Recently I had the privilege of attending a webinar 'Daring Leadership in Healthcare' led by Brene Brown. I've read Brene's books, and watched her TED talks and so jumped at the opportunity offered by Healthcare Improvement Scotland. Listening to her rich Texan tones offering her insights, answering participants' questions with genuine warmth and candour, was a real treat.
Brene suggests that the biggest challenge leaders have is not skills or knowledge, but the courage to be vulnerable.
Why is this important, especially in healthcare? Being vulnerable means accepting that we don't know all the answers, that sometimes we might get things wrong (or, at least, not completely right), that we need the support of others. Accepting this requires courage because culture can often teach us, wrongly, that in order to be successful we need to know the answers, always be right, and be some kind of self-sufficient superhero.
Crucially, we need to to support one another. We need to remember that we are all humans - and acknowledge that for all human beings are (individuals with our own feelings, hopes, fears, experiences, anxieties, aspirations). As Brene said, "If we can't change how we show up for each other, we can't change how we care for patients."
Brene suggested these are the top 10 challenges for managers:
How many of these do you recognise, either in yourself as a manager or in your managers?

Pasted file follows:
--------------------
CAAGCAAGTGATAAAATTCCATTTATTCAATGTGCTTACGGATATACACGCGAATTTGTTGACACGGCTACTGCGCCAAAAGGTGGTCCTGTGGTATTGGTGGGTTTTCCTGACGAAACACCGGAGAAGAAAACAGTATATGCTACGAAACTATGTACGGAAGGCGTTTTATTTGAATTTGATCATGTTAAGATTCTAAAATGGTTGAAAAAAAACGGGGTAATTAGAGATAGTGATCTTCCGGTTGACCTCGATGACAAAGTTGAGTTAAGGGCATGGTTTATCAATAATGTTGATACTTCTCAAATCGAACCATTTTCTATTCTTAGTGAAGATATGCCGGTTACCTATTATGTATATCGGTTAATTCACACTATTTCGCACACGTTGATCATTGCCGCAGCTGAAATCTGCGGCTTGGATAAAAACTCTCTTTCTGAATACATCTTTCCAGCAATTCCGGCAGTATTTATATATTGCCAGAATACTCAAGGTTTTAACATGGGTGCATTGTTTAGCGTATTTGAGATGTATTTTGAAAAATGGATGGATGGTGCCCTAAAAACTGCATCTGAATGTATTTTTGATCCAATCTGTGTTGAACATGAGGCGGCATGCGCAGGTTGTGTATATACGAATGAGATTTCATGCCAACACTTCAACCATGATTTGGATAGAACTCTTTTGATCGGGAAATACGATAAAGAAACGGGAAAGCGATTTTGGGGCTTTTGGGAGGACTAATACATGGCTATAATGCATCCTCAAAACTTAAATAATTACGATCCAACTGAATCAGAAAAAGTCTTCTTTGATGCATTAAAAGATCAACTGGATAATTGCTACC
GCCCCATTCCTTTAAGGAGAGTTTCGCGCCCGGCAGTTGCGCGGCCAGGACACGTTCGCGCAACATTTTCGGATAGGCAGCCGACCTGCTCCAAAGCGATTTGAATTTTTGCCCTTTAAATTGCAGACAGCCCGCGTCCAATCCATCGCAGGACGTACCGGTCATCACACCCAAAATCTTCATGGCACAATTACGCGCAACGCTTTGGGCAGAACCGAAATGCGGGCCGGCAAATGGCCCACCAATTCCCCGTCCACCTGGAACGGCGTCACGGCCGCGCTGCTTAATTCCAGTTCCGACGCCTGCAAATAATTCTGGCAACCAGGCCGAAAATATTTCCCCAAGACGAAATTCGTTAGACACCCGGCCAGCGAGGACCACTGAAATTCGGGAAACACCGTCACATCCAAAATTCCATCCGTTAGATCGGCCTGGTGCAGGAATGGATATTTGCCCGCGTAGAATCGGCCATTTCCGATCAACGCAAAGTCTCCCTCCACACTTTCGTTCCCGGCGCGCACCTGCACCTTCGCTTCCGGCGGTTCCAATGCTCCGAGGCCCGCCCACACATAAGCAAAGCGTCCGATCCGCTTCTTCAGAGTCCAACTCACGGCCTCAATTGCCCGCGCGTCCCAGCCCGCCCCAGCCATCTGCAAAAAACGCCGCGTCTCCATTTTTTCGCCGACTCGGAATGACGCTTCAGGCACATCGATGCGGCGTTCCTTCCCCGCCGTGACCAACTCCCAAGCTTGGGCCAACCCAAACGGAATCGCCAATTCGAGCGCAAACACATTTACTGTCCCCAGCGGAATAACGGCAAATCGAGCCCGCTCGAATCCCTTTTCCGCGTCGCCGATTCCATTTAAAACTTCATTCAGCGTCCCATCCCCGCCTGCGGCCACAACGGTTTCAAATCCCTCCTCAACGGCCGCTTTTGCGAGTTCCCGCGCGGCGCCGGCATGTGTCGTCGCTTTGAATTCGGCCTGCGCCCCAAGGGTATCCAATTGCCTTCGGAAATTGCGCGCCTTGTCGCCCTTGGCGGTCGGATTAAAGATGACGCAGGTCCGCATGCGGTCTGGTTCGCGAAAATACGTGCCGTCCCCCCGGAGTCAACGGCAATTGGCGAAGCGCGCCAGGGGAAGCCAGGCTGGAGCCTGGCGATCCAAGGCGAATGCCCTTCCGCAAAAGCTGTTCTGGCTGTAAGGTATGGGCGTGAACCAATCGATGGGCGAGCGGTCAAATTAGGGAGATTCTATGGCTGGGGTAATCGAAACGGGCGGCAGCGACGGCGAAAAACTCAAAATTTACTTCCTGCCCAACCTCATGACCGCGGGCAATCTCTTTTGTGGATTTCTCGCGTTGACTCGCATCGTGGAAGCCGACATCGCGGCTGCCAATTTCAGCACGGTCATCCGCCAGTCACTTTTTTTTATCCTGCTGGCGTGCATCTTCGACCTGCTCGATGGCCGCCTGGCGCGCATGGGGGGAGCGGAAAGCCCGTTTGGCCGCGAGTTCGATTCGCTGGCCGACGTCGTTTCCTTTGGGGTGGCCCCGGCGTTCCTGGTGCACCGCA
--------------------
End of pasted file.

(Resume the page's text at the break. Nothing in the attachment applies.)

An undercurrent that runs throughout all of these points is the ability to have difficult conversations. Brene said: "Clear is kind - unclear is unkind - we think we're being kind by avoiding difficult conversations when we're actually prioritising our own discomfort. Being courageous isn't mutually exclusive with politeness and kindness."
In other words, difficult conversations don't have to be made more unpleasant by being rude, bullying, or unkind. The Horizons team's recent training workshop with the Applied Influence Group showed us that it is possible to reach an understanding even with a military enemy: have an open conversation, ask questions, listen to the answers, and seek to understand.
'Action bias' is interesting - it relates to the urge to do something, anything to solve an issue rather than stopping to think about it. Stopping to think about it perhaps involves having uncomfortable conversations, making it feel easier to just keep on going, irrespective of whether or not it's the right path.
The pursuit for perfection is the opposite of striving for excellence, said Brene, because it holds the myth of avoiding shame and blame. Shame and blame, and the impossible quest for perfectionism are topics that often come up in The School for Change Agents. This creates a culture of fear, of having open candid conversations when mistakes are made (mistakes will always be made, we're human) - and most importantly, the facility to learn from those mistakes.
The ability to engage in difficult conversations is sometimes complicated by trust issues. Brene suggests 'BRAVING' as a means of identifying what is causing those trust issues.
And ask yourself: do you assume positive intent about other people? Are you generous about others, rather than make negative assumptions? This helps build trust.
This is the way we can work together in healthcare, for the benefit of our colleagues, and for our patients. We need the courage to be vulnerable, to not prioritise our own discomfort. We need to pursue excellence while understanding that part of this is learning from mistakes. We need to be always be learning, to ask questions, to be curious.
I'll leave you with Brene's words:
"Stay curious - it's the courage superpower!"